A bipartisan group of congressional members recently introduced a bill in the House of Representatives aimed at establishing minimum information security standards for IoT devices used by government agencies. The Internet of Things (IoT) Cybersecurity Improvement Act of 2019 (H.R. 1668) was sponsored by Rep. Robin Kelly (D-IL) and co-sponsored by an equal number of Democrat and Republican representative. The official purpose of the bill is “[t]o leverage Federal Government procurement power to encourage increased cybersecurity for Internet of Things devices, and for other purposes.”
H.R. 1668 is actually a revised version of an earlier bill introduced into the Senate in 2017 by another bipartisan collected headed by Senator Mark Warner (D-VA). The Internet of Things (IoT) Cybersecurity Improvement Act of 2017 (S. 1691) was being reviewed by the Committee on Homeland Security and Governmental Affairs before it became stalled, and the same happened to another version also put forward by Rep. Kelly. The newest iteration aims to overcome the earlier hurdles by allocating the responsibility to the National Institute of Standards and Technology (NIST) for establishing the final guidelines.
Future Baseline for IIoT
The idea behind each version of the bill has been to induce manufacturers who rely on government contracts to enforce information security best practices for their IoT products. This self-regulation is expected to stabilize cybersecurity standards across the industrial IoT (IIoT) manufacturing sector. The current form of the IoT Cybersecurity Act specifically is attempting to take advantage of a concentrated effort by NIST to build the foundations for this baseline, which ostensibly will minimize the amount of bureaucratic deliberation.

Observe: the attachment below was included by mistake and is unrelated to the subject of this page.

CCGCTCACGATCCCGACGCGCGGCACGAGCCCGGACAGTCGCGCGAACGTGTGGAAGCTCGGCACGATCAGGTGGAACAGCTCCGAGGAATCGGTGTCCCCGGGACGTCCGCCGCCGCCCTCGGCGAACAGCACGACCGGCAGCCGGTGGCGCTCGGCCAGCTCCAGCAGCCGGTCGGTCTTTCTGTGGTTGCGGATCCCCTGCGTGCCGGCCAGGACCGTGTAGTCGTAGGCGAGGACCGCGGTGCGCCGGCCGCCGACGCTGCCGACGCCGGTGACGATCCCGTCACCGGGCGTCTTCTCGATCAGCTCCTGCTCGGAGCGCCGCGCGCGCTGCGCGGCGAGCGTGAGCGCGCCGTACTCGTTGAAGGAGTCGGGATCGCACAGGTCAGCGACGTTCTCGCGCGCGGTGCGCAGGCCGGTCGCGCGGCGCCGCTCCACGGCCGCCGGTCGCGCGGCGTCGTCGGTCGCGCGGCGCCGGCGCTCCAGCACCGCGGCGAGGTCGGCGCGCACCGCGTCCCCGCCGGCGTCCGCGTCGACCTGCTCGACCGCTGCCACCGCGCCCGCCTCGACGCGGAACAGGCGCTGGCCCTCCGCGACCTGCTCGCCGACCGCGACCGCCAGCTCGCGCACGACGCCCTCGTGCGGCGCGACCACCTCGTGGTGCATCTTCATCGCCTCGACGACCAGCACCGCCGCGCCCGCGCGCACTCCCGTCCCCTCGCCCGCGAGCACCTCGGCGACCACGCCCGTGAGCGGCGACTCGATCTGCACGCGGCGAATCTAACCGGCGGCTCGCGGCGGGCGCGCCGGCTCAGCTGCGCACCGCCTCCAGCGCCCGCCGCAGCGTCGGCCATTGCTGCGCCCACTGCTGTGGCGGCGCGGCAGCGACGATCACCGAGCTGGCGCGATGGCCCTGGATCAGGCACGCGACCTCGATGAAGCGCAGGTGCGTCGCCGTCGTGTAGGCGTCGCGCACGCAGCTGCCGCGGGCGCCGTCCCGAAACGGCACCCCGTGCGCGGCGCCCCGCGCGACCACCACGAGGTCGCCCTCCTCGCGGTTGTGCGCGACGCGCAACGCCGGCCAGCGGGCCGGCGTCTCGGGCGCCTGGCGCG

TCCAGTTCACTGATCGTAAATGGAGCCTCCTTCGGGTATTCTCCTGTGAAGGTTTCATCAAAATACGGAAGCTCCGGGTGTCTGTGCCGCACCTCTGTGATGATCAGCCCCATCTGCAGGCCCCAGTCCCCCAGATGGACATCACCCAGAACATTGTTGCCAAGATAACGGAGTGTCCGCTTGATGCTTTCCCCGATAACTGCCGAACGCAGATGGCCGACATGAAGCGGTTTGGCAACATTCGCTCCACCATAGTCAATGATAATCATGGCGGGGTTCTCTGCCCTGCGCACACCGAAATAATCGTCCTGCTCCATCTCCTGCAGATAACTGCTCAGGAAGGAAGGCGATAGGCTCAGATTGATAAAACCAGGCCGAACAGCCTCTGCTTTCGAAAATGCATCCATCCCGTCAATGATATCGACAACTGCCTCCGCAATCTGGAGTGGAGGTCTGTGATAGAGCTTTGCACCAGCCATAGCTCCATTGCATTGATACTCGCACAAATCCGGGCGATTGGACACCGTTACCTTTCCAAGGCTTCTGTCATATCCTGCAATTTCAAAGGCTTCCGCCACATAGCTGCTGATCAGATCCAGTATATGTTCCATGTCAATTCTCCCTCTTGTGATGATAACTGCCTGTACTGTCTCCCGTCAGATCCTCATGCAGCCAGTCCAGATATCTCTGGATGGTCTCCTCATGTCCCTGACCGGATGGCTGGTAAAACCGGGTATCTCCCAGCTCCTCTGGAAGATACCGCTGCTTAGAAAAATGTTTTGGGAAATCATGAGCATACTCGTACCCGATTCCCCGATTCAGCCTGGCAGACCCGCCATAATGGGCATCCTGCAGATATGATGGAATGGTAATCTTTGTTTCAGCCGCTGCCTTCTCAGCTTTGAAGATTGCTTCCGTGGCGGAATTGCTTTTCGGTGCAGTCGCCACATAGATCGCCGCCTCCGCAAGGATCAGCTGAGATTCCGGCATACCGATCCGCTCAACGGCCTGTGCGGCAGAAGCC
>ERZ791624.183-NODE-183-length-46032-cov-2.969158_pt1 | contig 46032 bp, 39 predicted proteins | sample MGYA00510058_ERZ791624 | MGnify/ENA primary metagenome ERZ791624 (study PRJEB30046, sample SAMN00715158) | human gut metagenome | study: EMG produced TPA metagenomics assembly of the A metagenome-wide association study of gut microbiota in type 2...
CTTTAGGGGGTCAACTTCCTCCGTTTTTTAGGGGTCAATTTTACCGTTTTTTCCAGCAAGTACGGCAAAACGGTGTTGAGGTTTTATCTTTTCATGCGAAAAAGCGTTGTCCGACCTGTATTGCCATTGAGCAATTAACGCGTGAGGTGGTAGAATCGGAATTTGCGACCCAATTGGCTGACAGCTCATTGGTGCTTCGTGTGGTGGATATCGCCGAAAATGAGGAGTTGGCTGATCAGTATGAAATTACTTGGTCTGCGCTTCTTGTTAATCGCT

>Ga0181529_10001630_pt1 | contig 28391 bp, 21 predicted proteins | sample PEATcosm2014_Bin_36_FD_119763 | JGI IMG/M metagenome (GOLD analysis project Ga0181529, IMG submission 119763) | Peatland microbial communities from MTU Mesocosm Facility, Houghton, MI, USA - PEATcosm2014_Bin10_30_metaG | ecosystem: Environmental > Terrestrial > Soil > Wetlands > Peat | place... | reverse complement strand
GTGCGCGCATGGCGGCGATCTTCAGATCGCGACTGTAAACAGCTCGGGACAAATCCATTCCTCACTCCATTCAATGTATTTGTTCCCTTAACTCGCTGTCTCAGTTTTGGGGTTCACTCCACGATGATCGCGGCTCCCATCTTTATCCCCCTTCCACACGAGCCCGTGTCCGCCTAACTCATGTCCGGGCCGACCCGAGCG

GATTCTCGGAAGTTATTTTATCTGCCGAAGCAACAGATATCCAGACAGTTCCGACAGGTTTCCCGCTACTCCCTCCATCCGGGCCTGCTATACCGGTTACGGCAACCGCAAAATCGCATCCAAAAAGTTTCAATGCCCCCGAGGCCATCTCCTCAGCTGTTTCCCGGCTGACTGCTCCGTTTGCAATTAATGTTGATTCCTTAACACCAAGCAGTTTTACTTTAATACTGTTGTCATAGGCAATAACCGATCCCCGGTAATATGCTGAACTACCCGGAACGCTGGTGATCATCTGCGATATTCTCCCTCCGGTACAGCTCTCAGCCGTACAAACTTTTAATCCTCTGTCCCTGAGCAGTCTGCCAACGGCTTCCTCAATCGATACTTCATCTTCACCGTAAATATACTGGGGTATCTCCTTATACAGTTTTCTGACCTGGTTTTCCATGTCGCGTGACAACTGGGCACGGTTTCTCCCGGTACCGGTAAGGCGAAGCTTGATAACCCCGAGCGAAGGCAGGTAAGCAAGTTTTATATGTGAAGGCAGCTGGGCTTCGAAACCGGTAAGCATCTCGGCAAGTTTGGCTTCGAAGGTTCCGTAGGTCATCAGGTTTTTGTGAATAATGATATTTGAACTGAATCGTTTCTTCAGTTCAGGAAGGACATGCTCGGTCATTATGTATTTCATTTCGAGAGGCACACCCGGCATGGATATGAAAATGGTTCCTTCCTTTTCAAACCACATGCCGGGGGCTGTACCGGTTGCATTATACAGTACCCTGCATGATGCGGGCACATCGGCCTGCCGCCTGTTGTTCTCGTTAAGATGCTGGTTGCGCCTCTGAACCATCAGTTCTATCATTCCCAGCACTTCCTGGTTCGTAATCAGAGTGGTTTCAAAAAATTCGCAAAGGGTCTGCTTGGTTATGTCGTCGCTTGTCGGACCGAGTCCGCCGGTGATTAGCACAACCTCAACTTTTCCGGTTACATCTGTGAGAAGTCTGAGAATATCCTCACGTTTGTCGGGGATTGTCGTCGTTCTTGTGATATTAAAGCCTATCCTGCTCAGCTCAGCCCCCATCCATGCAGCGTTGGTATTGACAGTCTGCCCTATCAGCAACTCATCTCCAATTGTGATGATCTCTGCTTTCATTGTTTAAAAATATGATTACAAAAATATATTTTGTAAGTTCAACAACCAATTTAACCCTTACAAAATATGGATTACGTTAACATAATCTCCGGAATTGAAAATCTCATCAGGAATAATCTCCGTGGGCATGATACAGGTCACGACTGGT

27 Billion IoT Devices
There are expected to be nearly 27 billion IoT-capable devices by the end of 2019, which is expected to grow to over 75 billion by 2025. Part of the reason for this exponential proliferation is that so many popular products now can feature IoT capability. Chances are that sitting in your hand, pocket, or desk is a tool that can access most smart devices on the market right now, and that your next upgrade will connect to even more in the future. As data-capturing sensors become more of a commonplace reality, the IoT ecosystem will take over an even greater percentage of our digital real estate.
A New Design
The IoT Cybersecurity Improvement Act takes the above expectation into account along with the historically poor approach of IoT device manufacturers to ensuring long-term network security. The bill would essentially force the hand of existing and future producers into implementing their own information security standards within their products. Similar to how life science industries self-regulate to prevent FDA penalization, the bill would create incentive for IoT device makers to begin policing themselves and establish best practices for their sector.
Do Not Rely on Current Security Standards for IoT
This bill will hopefully generate a greater impetus for smart device manufacturers to enforce security standards for their products. However, it will still be a long time before the industry aligns itself around these guidelines and several of the billions of IoT machines out there now are incompatible with future upgrades.
Read our post on the network security challenges of IoT to learn more about the threat that comes with smart devices and how you can protect yourself against it.